5:3–32 These verses contain ten paragraphs, each written in the same form, with one paragraph for each generation in Adam’s line through Seth. There are some similarities, as well as significant differences, between this material and the Sumerian King List (written c. 2000 b.c. ), which mentions eight antediluvian (pre-Flood) kings who reigned for exceptionally long periods (up to 72,000 years). Following the Sumerian flood account (cf. chs. 6–9), there is another list of shorter-lived postdiluvians (cf. ch. 11).
More significant are the formal similarities and material differences between this Sethite genealogy and the Cainite genealogy in ch. 4. Both are initially linear, focusing on one individual in each generation, and both conclude by dividing the line among three sons (4:20–22; 5:32; the same is true in 11:10–26). But the central themes of these genealogies contrast sharply. Cain’s line dies in the Flood; Seth’s lives through it. Whereas the former presents the curse-laden line of Cain that concludes with murderer begetting murderer (4:17–24), the latter links the founder of humanity, Adam, with its re-founder, Noah (4:25, 26 note). The Enoch and Lamech in Seth’s line cannot be confused with the first and last descendants bearing these names in Cain’s line. Enoch, the seventh in the line of Seth, “walked with God” and “God took him” (v. 24); and the Sethite Lamech names his son Noah, hoping the Lord will “bring us relief” (cf. v. 29).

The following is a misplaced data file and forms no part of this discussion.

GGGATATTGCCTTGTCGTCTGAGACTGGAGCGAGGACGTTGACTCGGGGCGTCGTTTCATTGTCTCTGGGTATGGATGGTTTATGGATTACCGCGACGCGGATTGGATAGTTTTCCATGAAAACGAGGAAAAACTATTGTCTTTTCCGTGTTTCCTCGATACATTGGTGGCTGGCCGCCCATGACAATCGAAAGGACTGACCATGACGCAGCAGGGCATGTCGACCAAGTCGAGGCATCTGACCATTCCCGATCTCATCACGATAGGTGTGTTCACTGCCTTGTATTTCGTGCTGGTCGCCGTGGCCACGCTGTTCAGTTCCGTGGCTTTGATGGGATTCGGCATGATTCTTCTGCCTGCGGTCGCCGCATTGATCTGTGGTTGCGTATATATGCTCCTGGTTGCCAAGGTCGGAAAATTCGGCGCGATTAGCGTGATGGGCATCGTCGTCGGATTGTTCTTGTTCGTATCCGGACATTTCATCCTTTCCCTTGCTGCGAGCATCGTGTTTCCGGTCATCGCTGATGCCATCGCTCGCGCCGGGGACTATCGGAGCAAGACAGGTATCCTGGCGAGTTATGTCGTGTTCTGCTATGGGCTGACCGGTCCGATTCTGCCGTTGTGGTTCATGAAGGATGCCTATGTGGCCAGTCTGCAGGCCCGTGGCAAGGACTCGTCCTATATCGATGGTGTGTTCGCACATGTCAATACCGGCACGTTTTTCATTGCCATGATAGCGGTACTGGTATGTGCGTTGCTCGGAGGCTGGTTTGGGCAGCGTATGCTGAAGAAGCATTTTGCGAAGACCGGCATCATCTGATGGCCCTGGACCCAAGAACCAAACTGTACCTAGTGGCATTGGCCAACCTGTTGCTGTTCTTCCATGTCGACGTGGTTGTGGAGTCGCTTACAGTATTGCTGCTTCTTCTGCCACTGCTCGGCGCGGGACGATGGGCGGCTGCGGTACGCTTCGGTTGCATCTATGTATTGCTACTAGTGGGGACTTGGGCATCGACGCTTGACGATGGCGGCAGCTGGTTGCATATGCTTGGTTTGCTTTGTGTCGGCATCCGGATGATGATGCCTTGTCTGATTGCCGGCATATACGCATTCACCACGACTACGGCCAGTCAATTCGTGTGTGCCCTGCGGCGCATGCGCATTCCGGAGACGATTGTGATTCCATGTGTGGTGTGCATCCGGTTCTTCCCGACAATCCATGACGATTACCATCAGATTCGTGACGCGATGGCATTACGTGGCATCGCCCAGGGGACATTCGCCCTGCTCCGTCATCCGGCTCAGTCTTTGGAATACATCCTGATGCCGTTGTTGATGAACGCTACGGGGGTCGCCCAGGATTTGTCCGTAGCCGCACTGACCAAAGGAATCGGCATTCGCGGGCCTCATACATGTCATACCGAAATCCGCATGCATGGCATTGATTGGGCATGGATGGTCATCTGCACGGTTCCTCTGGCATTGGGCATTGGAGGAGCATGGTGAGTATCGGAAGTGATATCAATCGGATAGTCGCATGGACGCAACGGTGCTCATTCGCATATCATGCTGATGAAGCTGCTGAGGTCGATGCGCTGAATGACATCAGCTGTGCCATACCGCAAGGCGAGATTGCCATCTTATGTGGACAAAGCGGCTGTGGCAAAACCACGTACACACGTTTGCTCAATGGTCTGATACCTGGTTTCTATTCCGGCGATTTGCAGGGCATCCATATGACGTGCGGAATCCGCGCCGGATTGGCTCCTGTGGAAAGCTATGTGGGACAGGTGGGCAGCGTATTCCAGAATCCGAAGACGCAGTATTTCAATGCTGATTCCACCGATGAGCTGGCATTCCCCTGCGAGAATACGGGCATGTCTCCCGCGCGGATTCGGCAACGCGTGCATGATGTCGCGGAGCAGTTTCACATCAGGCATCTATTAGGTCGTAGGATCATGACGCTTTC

Because the Hebrew word translated “fathered” often means “became the ancestor of,” and because some of the numbers appear to be symbolic, many scholars argue that there are gaps in these genealogies, and that they therefore cannot be used to compute a precise chronology. The significant seventh generation of each genealogy marks a high point—the height of wickedness in the Cainite Lamech (4:18–24), and the height of godliness in the Sethite Enoch (vv. 18–24; cf. vv. 21–24 note). The figure of ten generations from Seth to Noah (vv. 3–32) matches the ten generations from Shem to Abram in 11:10–26 (this latter genealogy appears to contain gaps, 11:10–26 note; cf. Matt. 1:17 note). Also, the ages of some antediluvians may be symbolic, and are perhaps related to astronomical periods known to the ancient Near Eastern peoples (e.g., the three hundred sixty-five years of Enoch’s life, vv. 21–24 note).
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